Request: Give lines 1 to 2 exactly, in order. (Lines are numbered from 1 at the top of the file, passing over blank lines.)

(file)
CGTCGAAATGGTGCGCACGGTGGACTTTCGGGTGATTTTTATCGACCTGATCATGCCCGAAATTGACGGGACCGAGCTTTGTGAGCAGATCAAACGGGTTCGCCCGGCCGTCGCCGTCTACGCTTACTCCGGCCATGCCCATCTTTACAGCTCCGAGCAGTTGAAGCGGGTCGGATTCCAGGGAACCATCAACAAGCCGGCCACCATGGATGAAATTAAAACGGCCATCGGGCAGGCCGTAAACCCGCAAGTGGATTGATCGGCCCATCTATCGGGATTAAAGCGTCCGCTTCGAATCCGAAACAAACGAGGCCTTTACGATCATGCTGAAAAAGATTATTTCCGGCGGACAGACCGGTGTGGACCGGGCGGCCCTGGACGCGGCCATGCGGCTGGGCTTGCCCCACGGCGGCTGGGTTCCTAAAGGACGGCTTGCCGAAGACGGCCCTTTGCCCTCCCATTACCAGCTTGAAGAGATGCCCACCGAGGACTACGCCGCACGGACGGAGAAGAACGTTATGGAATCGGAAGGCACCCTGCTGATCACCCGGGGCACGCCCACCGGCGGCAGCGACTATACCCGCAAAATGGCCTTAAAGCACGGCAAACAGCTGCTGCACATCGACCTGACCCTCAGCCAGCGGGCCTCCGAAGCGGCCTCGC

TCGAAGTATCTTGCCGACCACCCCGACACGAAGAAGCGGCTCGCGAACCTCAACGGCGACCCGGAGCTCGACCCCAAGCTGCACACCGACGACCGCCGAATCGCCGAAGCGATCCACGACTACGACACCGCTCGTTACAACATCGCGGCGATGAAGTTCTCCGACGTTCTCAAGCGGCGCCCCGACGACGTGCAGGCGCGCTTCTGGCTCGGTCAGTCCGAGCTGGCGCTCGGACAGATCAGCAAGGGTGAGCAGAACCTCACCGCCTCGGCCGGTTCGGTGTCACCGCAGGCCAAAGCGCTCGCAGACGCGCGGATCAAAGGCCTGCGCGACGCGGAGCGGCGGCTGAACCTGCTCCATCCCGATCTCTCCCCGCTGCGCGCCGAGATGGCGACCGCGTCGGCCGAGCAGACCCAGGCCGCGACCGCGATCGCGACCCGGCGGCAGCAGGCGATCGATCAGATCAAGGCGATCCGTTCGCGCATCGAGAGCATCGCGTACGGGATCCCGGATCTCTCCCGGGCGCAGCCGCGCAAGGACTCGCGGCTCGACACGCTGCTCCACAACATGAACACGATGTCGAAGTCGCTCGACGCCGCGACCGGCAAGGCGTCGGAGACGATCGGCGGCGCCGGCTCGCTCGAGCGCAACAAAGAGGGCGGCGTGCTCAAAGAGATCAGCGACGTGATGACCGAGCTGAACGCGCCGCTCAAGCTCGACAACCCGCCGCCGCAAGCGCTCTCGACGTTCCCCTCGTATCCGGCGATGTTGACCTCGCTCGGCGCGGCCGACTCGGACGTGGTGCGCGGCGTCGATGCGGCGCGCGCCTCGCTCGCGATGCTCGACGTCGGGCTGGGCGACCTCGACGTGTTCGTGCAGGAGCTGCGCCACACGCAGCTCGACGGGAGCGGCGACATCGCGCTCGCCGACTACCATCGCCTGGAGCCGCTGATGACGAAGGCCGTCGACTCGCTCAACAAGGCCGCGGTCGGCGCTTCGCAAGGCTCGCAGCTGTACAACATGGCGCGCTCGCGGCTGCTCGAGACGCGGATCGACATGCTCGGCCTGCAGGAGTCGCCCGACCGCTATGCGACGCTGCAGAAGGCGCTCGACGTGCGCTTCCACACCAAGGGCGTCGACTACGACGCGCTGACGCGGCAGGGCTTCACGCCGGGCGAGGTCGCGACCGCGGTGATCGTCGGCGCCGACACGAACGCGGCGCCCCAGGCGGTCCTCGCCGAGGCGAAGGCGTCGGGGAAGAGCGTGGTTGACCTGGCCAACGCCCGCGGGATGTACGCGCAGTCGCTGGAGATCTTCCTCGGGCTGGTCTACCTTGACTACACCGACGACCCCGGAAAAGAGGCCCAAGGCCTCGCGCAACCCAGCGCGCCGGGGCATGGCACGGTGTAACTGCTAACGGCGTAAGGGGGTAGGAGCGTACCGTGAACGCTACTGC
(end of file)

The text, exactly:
CGTCGAAATGGTGCGCACGGTGGACTTTCGGGTGATTTTTATCGACCTGATCATGCCCGAAATTGACGGGACCGAGCTTTGTGAGCAGATCAAACGGGTTCGCCCGGCCGTCGCCGTCTACGCTTACTCCGGCCATGCCCATCTTTACAGCTCCGAGCAGTTGAAGCGGGTCGGATTCCAGGGAACCATCAACAAGCCGGCCACCATGGATGAAATTAAAACGGCCATCGGGCAGGCCGTAAACCCGCAAGTGGATTGATCGGCCCATCTATCGGGATTAAAGCGTCCGCTTCGAATCCGAAACAAACGAGGCCTTTACGATCATGCTGAAAAAGATTATTTCCGGCGGACAGACCGGTGTGGACCGGGCGGCCCTGGACGCGGCCATGCGGCTGGGCTTGCCCCACGGCGGCTGGGTTCCTAAAGGACGGCTTGCCGAAGACGGCCCTTTGCCCTCCCATTACCAGCTTGAAGAGATGCCCACCGAGGACTACGCCGCACGGACGGAGAAGAACGTTATGGAATCGGAAGGCACCCTGCTGATCACCCGGGGCACGCCCACCGGCGGCAGCGACTATACCCGCAAAATGGCCTTAAAGCACGGCAAACAGCTGCTGCACATCGACCTGACCCTCAGCCAGCGGGCCTCCGAAGCGGCCTCGC

TCGAAGTATCTTGCCGACCACCCCGACACGAAGAAGCGGCTCGCGAACCTCAACGGCGACCCGGAGCTCGACCCCAAGCTGCACACCGACGACCGCCGAATCGCCGAAGCGATCCACGACTACGACACCGCTCGTTACAACATCGCGGCGATGAAGTTCTCCGACGTTCTCAAGCGGCGCCCCGACGACGTGCAGGCGCGCTTCTGGCTCGGTCAGTCCGAGCTGGCGCTCGGACAGATCAGCAAGGGTGAGCAGAACCTCACCGCCTCGGCCGGTTCGGTGTCACCGCAGGCCAAAGCGCTCGCAGACGCGCGGATCAAAGGCCTGCGCGACGCGGAGCGGCGGCTGAACCTGCTCCATCCCGATCTCTCCCCGCTGCGCGCCGAGATGGCGACCGCGTCGGCCGAGCAGACCCAGGCCGCGACCGCGATCGCGACCCGGCGGCAGCAGGCGATCGATCAGATCAAGGCGATCCGTTCGCGCATCGAGAGCATCGCGTACGGGATCCCGGATCTCTCCCGGGCGCAGCCGCGCAAGGACTCGCGGCTCGACACGCTGCTCCACAACATGAACACGATGTCGAAGTCGCTCGACGCCGCGACCGGCAAGGCGTCGGAGACGATCGGCGGCGCCGGCTCGCTCGAGCGCAACAAAGAGGGCGGCGTGCTCAAAGAGATCAGCGACGTGATGACCGAGCTGAACGCGCCGCTCAAGCTCGACAACCCGCCGCCGCAAGCGCTCTCGACGTTCCCCTCGTATCCGGCGATGTTGACCTCGCTCGGCGCGGCCGACTCGGACGTGGTGCGCGGCGTCGATGCGGCGCGCGCCTCGCTCGCGATGCTCGACGTCGGGCTGGGCGACCTCGACGTGTTCGTGCAGGAGCTGCGCCACACGCAGCTCGACGGGAGCGGCGACATCGCGCTCGCCGACTACCATCGCCTGGAGCCGCTGATGACGAAGGCCGTCGACTCGCTCAACAAGGCCGCGGTCGGCGCTTCGCAAGGCTCGCAGCTGTACAACATGGCGCGCTCGCGGCTGCTCGAGACGCGGATCGACATGCTCGGCCTGCAGGAGTCGCCCGACCGCTATGCGACGCTGCAGAAGGCGCTCGACGTGCGCTTCCACACCAAGGGCGTCGACTACGACGCGCTGACGCGGCAGGGCTTCACGCCGGGCGAGGTCGCGACCGCGGTGATCGTCGGCGCCGACACGAACGCGGCGCCCCAGGCGGTCCTCGCCGAGGCGAAGGCGTCGGGGAAGAGCGTGGTTGACCTGGCCAACGCCCGCGGGATGTACGCGCAGTCGCTGGAGATCTTCCTCGGGCTGGTCTACCTTGACTACACCGACGACCCCGGAAAAGAGGCCCAAGGCCTCGCGCAACCCAGCGCGCCGGGGCATGGCACGGTGTAACTGCTAACGGCGTAAGGGGGTAGGAGCGTACCGTGAACGCTACTGC